Cover Story Good Advice Feature Video Hot Topics

Hot topic of the week

Hello everyone! What are some of your favorite things to do on Sabbath? I like to watch nature shows, listen to music, and read! :)

What do YOU think?

Click here join in the discussion.

Web Bonus

In “The Hole”

by As told to Benjamin Baker

Drugs. Prison. God. These three words say it all.

 Looking for a way to make money when I was young, I turned to selling drugs. I’d heard that you could make big money in a short time, so I decided to try it. A lot of movies and songs exaggerate the benefits of a life of crime, but I did make a lot of money selling drugs. In fact the phrase, “hand over fist,” is appropriate.

However, God kept telling me to quit. I grew up a Seventh-day Adventist, and my mother and aunt always prayed for me. When I saw Bible workers parked on the street, I felt convicted that I should be doing what they were doing, instead of poisoning the community. I’ll quit soon, I told myself. I just have to make a little more money…
Then I got caught. From there events moved faster than making fast money. I realized how wrong I’d been all along, and I began praying to God for deliverance from a jail sentence. But since I did the crime, I had to do the time. I got sentenced to three to fifteen years in prison, and I had to serve five years.
People never believe prisoners are really converted. Before I entered prison, my friends and family told me, “You’ve got religion because you’re going to prison.” Then, in prison my cell mates and guards told me, “You’ve got religion because you’re in prison.” When I got out of prison, people told me, “You’ve got religion because you’ve been in prison.” I really had given my heart to Jesus, though.
By the time I was two years into my five-year sentence, I’d been transferred to three different prisons. By then God had given me the opportunities to do a lot of witnessing and to  give scores of prisoners Bible studies. The Lord really blessed my efforts.
In my third prison home things really started happening. Out of a prison population of thousands I found five Adventists, and I became close friends with one of them. He and I began giving Bible studies there and working in conjunction with the Adventist Prison Ministries team that came every week. Some prisoners expressed genuine interest in giving their hearts to Christ.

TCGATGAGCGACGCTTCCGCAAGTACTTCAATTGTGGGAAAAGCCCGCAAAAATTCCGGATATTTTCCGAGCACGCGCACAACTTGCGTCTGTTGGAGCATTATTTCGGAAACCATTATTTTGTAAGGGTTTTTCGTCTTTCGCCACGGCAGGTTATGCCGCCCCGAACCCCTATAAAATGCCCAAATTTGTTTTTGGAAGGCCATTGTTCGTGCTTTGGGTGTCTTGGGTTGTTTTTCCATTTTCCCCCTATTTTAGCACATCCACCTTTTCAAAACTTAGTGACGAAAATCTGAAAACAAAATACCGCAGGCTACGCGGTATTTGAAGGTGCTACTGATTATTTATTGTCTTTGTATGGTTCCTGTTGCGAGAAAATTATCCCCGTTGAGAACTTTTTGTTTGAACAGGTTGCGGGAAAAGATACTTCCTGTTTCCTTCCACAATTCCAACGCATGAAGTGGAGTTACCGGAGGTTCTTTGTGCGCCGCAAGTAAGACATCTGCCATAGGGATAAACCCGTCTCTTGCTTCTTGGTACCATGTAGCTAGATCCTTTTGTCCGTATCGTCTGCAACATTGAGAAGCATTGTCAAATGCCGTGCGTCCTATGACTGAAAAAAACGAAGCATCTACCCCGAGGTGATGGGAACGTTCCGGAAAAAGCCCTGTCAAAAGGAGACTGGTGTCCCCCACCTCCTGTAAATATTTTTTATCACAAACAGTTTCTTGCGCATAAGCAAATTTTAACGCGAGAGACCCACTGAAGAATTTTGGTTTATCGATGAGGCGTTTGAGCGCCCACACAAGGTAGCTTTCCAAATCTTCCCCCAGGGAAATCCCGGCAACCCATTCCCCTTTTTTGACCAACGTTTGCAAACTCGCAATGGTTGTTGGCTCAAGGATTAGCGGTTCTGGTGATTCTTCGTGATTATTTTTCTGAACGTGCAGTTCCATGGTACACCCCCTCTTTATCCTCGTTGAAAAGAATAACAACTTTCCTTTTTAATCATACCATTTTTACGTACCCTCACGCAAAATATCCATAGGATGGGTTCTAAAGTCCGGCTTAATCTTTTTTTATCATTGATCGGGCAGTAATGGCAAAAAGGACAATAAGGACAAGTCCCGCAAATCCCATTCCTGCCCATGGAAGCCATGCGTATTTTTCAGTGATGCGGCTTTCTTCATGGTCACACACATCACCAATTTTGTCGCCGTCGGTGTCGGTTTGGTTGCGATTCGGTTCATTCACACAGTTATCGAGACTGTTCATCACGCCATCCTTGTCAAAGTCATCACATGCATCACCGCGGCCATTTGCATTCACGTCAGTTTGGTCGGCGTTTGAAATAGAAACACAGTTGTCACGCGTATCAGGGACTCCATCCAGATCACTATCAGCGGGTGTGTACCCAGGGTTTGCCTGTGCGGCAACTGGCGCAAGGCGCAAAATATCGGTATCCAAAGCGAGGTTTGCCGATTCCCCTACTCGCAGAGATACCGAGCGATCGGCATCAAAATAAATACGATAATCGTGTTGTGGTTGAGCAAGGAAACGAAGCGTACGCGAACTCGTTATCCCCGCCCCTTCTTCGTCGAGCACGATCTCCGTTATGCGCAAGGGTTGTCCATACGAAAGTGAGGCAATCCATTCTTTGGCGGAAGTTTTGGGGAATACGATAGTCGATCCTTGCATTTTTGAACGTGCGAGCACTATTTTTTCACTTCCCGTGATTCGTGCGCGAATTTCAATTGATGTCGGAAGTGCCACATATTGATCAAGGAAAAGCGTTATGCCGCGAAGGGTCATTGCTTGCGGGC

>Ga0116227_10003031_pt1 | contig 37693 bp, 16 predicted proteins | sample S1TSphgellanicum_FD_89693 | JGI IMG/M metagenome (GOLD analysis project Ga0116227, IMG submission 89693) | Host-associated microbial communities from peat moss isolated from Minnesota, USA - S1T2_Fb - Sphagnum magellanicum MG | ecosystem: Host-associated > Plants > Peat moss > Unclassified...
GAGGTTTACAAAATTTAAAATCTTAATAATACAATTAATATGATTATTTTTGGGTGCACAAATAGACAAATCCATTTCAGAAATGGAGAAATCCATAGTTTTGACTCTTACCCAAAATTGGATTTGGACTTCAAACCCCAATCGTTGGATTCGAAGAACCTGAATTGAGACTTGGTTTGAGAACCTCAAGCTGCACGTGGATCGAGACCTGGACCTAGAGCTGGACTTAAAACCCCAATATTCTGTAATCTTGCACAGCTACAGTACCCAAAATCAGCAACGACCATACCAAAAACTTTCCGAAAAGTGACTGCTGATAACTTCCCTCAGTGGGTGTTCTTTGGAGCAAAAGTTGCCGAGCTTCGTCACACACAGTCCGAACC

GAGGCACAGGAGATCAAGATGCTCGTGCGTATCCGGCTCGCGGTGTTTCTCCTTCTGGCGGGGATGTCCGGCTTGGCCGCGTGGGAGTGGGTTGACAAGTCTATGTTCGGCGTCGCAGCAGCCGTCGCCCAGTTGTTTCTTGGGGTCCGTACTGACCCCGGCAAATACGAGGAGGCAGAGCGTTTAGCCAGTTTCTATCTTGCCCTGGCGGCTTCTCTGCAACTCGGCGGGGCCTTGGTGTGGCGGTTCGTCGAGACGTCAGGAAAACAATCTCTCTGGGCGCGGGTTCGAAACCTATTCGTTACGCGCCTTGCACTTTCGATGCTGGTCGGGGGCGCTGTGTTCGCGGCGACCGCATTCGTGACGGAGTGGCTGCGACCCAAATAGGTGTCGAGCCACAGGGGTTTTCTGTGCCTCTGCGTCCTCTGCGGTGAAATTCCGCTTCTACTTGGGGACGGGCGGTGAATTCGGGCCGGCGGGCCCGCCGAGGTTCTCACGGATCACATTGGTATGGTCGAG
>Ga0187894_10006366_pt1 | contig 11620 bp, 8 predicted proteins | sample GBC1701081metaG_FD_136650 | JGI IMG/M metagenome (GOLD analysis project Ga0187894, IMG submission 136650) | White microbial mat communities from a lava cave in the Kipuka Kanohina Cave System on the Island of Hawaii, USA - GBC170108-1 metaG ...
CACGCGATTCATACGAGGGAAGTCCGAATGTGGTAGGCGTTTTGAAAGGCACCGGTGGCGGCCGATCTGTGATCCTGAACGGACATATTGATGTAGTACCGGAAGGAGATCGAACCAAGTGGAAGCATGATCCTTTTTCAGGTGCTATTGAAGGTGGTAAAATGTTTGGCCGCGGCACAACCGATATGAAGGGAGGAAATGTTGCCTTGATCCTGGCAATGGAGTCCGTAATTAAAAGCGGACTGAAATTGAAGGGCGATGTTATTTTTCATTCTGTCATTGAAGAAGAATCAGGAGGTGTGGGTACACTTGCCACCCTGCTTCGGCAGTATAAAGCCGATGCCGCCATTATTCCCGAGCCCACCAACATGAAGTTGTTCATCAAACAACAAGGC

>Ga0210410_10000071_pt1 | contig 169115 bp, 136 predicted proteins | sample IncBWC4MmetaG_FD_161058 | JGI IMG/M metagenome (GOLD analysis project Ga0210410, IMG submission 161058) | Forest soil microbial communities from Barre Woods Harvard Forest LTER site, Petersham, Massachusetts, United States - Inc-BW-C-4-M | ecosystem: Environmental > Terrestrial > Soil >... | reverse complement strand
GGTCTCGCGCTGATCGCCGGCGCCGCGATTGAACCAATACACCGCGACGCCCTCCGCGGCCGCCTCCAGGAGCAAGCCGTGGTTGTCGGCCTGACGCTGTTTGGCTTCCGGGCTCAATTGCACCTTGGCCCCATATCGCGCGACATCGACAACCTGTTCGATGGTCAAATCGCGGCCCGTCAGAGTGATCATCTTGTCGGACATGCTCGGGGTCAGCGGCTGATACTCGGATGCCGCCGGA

Whenever souls are about to be won for God, the devil gets busy. That’s no exception in prison. Out of nowhere—or what I thought was nowhere—the prison chaplain announced that the Adventist Prison Ministries team was banned from our prison.
In prison there’s something called an “inner-institutional letter” that prisoners can write to the prison administration to petition for something. My Adventist friend wrote to the warden, asking him to allow the Adventist Prison Ministries team to continue to come to our prison. The warden responded by setting up a meeting with my friend and the prison chaplain. My friend begged me to come with him to the meeting with the chaplain, so I reluctantly did.
Immediately the chaplain acted very hostile toward us. She asked in a raised voice, “Why are you questioning me?” Then she jumped up and began screaming at my friend and demanded, “Both of you leave!” as she pushed passed me and stormed out of the office.
The next thing we knew, guards appeared and handcuffed my friend and me. They pushed us through the prison, across the prison yard, and into a barracks-like building. We both knew we were going to The Hole. The guards separated us, and as the door to my hole shut with a loud and final boom, I felt all alone. I could see the sun going down through the sliver of a window. At that moment it felt as though God had forsaken me.
Things got worse. While I was in that tiny dark cell, I got served divorce papers from my wife, which almost pushed me over the edge. What’s more, it was freezing cold, and I felt malnourished from the inadequate food the guards pushed underneath my door. I had three more long years to serve, and I knew that episodes like this one could lengthen my time.
My family petitioned the warden, and he told them that I was the leader of a recent prison riot. That news scared my family. They could hardly believe that was true, but apparently he persuasively filled their minds with doubts. During my time in The Hole, the guards let me out one time to see my family. When my mother saw me in full shackles, she burst into tears.
When almost all hope was gone and I thought things couldn’t get any worse, God gave me a dream. In it He revealed that I would one day be a minister, and He would use me to win many souls for His kingdom. I was being persecuted now, but I would spend eternity with Him. I could scarcely believe it, and I must admit I scoffed a bit. But after that dream, I never felt weak or scared again. I knew God was with me.
When I made it out of The Hole and back into my regular prison cell, I found out that my friend had been writing the prison chaplain letters, questioning her authority. At our meeting she’d actually lashed out at him, and I just got caught in the crossfire. She falsely claimed that I had pushed her during the meeting and that landed me in The Hole for 24 days.
Since then God has used me to bring many prisoners to Him. I’m out of prison now, and I’m studying for the ministry at Southern Adventist  University.
I want to encourage you that when you’re at your wit’s end, remember my time in The Hole. However desperate your situation, God is with you (Hebrews 13:5), and He will use you mightily for His cause if you remain faithful to Him (James 1:12).
This testimony belongs to a friend of Benjamin Baker’s who’s studying theology in Collegedale, Tennessee.

Top | Home